Ireland's international reputation changed rapidly from global
success story to European problem-case. How did this happen? What
are the implications for our view of good governance? This book
argues that there is a crisis in the way the Irish state is
structured and in the manner in which it relates to the main
organised interests in the society. Through a set of linked policy
studies, it shows how sectional benefits can be prioritised where
public interest considerations are weakly articulated and debated.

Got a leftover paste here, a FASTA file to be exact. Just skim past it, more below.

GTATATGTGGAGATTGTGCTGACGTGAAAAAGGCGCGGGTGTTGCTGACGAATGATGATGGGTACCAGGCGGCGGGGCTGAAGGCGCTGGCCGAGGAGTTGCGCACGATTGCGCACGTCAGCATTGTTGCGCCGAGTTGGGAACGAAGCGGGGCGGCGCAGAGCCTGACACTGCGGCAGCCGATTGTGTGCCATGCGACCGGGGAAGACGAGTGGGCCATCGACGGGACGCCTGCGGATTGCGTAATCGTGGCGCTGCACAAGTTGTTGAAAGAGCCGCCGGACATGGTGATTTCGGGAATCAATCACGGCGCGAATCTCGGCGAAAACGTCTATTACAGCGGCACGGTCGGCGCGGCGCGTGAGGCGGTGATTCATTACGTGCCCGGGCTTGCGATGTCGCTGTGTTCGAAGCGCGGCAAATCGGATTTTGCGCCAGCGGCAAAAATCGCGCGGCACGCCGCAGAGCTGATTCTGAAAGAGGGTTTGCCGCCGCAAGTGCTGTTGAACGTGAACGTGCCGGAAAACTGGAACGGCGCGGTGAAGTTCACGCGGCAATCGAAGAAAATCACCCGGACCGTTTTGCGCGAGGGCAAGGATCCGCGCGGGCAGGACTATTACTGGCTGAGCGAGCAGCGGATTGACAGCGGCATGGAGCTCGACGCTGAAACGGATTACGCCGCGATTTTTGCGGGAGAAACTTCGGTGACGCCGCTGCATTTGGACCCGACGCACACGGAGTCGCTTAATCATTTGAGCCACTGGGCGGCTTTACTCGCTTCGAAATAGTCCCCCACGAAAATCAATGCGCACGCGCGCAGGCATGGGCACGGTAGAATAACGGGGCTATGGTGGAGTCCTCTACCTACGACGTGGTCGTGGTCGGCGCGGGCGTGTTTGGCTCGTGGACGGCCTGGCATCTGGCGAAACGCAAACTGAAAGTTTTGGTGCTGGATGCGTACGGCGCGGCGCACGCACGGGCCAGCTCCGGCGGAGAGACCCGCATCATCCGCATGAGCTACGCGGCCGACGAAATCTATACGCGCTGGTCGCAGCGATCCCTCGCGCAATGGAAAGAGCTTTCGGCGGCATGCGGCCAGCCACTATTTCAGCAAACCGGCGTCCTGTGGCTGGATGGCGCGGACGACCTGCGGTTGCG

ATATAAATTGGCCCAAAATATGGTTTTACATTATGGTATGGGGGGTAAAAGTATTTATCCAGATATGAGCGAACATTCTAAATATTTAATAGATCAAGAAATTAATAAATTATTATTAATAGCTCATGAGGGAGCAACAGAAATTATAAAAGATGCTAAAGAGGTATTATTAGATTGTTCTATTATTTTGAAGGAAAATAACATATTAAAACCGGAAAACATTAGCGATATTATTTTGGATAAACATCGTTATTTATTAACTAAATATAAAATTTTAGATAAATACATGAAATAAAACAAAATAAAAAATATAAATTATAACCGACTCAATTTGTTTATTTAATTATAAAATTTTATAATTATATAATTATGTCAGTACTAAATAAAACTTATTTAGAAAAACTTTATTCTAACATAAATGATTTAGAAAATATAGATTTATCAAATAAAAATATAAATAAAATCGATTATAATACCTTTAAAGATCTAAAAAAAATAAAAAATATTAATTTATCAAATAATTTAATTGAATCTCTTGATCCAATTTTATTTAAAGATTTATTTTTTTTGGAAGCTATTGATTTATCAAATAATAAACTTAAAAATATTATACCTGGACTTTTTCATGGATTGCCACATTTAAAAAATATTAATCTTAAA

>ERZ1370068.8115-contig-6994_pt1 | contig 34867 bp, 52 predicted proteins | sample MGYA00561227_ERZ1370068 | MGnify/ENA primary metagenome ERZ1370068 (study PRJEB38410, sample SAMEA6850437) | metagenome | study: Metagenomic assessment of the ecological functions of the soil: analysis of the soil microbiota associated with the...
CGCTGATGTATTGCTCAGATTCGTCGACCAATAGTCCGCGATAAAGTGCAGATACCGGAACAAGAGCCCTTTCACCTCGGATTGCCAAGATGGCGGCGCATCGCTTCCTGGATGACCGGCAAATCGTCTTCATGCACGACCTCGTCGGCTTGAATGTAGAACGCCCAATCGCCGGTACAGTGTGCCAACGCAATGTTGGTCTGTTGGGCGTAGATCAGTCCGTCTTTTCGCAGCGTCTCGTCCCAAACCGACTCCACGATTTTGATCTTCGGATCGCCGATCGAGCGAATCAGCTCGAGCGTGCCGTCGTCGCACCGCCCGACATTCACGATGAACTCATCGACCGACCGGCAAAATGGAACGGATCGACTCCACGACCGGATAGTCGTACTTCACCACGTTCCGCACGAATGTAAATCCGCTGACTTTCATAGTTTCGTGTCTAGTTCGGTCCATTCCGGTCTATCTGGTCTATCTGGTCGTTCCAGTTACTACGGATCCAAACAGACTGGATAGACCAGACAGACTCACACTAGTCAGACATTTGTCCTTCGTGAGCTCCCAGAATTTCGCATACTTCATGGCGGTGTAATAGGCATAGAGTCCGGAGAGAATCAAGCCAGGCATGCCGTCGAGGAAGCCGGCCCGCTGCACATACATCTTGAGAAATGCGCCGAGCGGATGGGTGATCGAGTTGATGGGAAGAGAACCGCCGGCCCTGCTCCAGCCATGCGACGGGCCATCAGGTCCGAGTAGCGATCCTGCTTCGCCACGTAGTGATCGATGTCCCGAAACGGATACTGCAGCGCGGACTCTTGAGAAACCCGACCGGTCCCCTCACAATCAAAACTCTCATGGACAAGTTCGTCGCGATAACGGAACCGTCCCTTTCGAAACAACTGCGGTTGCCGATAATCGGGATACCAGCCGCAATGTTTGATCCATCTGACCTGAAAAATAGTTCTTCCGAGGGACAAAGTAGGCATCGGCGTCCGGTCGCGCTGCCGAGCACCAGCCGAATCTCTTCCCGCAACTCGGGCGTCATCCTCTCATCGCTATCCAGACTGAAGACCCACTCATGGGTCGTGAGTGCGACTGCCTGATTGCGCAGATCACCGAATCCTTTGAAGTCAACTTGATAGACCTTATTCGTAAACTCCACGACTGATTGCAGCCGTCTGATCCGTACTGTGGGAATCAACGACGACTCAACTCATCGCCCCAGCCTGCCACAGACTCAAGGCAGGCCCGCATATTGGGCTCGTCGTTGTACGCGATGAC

Policy choices may entail unintended perverse consequences that,
once embedded, can be difficult to alter. The book traces these
weaknesses to the dominance of parties, the permeability of the
political system to sectional interests, and the weakness of
democratic accountability. A powerful concluding chapter sets out
an agenda for future research on institutional design and political
reform. This book sets out a compelling argument that institutional
design matters, especially in an increasingly globalised and
interdependent world. -- .
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